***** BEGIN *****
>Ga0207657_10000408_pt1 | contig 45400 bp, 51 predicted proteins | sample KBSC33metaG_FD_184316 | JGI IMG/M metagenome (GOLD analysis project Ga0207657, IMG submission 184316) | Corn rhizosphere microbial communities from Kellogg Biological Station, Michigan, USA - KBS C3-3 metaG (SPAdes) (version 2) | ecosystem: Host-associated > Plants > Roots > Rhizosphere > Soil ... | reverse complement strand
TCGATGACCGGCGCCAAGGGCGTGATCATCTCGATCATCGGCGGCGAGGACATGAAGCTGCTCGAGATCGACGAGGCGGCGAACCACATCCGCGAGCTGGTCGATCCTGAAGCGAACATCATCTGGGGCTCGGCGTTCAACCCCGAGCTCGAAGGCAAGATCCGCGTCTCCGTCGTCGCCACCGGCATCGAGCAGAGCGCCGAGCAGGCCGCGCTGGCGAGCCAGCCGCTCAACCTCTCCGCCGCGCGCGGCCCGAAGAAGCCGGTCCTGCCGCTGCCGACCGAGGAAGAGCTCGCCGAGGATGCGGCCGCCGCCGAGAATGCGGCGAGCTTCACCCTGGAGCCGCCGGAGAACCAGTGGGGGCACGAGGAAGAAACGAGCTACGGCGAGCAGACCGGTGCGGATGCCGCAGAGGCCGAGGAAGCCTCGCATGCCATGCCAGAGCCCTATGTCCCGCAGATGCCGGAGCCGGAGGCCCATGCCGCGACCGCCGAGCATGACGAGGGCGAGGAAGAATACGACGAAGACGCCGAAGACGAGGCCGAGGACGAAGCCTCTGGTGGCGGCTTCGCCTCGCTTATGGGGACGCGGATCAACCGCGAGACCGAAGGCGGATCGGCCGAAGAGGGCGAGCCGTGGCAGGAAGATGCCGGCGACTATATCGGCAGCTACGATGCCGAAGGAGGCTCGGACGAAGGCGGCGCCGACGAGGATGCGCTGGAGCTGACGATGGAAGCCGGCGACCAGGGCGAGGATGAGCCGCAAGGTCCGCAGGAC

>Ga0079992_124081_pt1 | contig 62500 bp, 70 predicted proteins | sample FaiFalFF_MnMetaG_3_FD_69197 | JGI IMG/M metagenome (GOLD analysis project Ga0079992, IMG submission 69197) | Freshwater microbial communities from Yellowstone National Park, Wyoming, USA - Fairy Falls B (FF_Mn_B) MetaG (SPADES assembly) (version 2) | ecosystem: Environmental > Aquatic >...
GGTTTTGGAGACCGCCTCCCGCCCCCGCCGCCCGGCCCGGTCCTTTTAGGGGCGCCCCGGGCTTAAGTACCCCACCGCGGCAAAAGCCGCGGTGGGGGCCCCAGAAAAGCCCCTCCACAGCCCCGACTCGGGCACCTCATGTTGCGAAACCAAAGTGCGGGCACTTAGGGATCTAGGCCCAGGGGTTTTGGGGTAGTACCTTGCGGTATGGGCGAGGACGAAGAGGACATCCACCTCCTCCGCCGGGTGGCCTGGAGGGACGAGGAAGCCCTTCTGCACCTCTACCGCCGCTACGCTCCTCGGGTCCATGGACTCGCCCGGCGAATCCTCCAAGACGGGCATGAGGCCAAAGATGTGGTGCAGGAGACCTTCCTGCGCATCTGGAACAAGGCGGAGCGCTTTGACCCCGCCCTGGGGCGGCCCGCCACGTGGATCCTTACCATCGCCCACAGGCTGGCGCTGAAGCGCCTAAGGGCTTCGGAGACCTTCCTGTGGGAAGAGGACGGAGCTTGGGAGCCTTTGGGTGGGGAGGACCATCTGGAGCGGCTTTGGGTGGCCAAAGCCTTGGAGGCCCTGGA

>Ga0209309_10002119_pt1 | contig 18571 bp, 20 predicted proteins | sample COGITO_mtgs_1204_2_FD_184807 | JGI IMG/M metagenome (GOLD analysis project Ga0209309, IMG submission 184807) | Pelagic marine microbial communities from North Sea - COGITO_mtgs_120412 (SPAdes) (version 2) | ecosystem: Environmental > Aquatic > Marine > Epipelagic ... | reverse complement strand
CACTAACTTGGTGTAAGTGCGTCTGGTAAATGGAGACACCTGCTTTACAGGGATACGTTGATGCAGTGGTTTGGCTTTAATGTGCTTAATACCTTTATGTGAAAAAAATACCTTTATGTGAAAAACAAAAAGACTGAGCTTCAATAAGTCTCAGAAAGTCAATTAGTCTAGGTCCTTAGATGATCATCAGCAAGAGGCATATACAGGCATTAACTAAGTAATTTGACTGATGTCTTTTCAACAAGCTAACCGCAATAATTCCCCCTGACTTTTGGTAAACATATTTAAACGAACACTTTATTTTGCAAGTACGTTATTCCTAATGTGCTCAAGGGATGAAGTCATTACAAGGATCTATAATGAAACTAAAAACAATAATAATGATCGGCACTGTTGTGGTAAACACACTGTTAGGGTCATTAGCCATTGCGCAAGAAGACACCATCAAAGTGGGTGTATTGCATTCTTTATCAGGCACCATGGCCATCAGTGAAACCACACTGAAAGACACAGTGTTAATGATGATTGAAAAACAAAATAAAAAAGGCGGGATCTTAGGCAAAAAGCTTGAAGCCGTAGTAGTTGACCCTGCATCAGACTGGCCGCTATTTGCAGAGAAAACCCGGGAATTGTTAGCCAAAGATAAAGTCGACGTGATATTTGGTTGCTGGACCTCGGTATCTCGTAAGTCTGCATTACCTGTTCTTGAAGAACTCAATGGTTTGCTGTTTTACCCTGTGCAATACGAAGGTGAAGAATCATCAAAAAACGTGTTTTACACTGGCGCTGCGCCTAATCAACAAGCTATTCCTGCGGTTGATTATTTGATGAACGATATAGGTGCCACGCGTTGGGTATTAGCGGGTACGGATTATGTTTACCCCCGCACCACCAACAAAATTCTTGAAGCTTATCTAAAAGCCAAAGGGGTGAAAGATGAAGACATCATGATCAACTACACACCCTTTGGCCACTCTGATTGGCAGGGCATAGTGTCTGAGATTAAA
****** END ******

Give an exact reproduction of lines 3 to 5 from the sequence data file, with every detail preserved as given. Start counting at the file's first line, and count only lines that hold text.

>Ga0079992_124081_pt1 | contig 62500 bp, 70 predicted proteins | sample FaiFalFF_MnMetaG_3_FD_69197 | JGI IMG/M metagenome (GOLD analysis project Ga0079992, IMG submission 69197) | Freshwater microbial communities from Yellowstone National Park, Wyoming, USA - Fairy Falls B (FF_Mn_B) MetaG (SPADES assembly) (version 2) | ecosystem: Environmental > Aquatic >...
GGTTTTGGAGACCGCCTCCCGCCCCCGCCGCCCGGCCCGGTCCTTTTAGGGGCGCCCCGGGCTTAAGTACCCCACCGCGGCAAAAGCCGCGGTGGGGGCCCCAGAAAAGCCCCTCCACAGCCCCGACTCGGGCACCTCATGTTGCGAAACCAAAGTGCGGGCACTTAGGGATCTAGGCCCAGGGGTTTTGGGGTAGTACCTTGCGGTATGGGCGAGGACGAAGAGGACATCCACCTCCTCCGCCGGGTGGCCTGGAGGGACGAGGAAGCCCTTCTGCACCTCTACCGCCGCTACGCTCCTCGGGTCCATGGACTCGCCCGGCGAATCCTCCAAGACGGGCATGAGGCCAAAGATGTGGTGCAGGAGACCTTCCTGCGCATCTGGAACAAGGCGGAGCGCTTTGACCCCGCCCTGGGGCGGCCCGCCACGTGGATCCTTACCATCGCCCACAGGCTGGCGCTGAAGCGCCTAAGGGCTTCGGAGACCTTCCTGTGGGAAGAGGACGGAGCTTGGGAGCCTTTGGGTGGGGAGGACCATCTGGAGCGGCTTTGGGTGGCCAAAGCCTTGGAGGCCCTGGA

>Ga0209309_10002119_pt1 | contig 18571 bp, 20 predicted proteins | sample COGITO_mtgs_1204_2_FD_184807 | JGI IMG/M metagenome (GOLD analysis project Ga0209309, IMG submission 184807) | Pelagic marine microbial communities from North Sea - COGITO_mtgs_120412 (SPAdes) (version 2) | ecosystem: Environmental > Aquatic > Marine > Epipelagic ... | reverse complement strand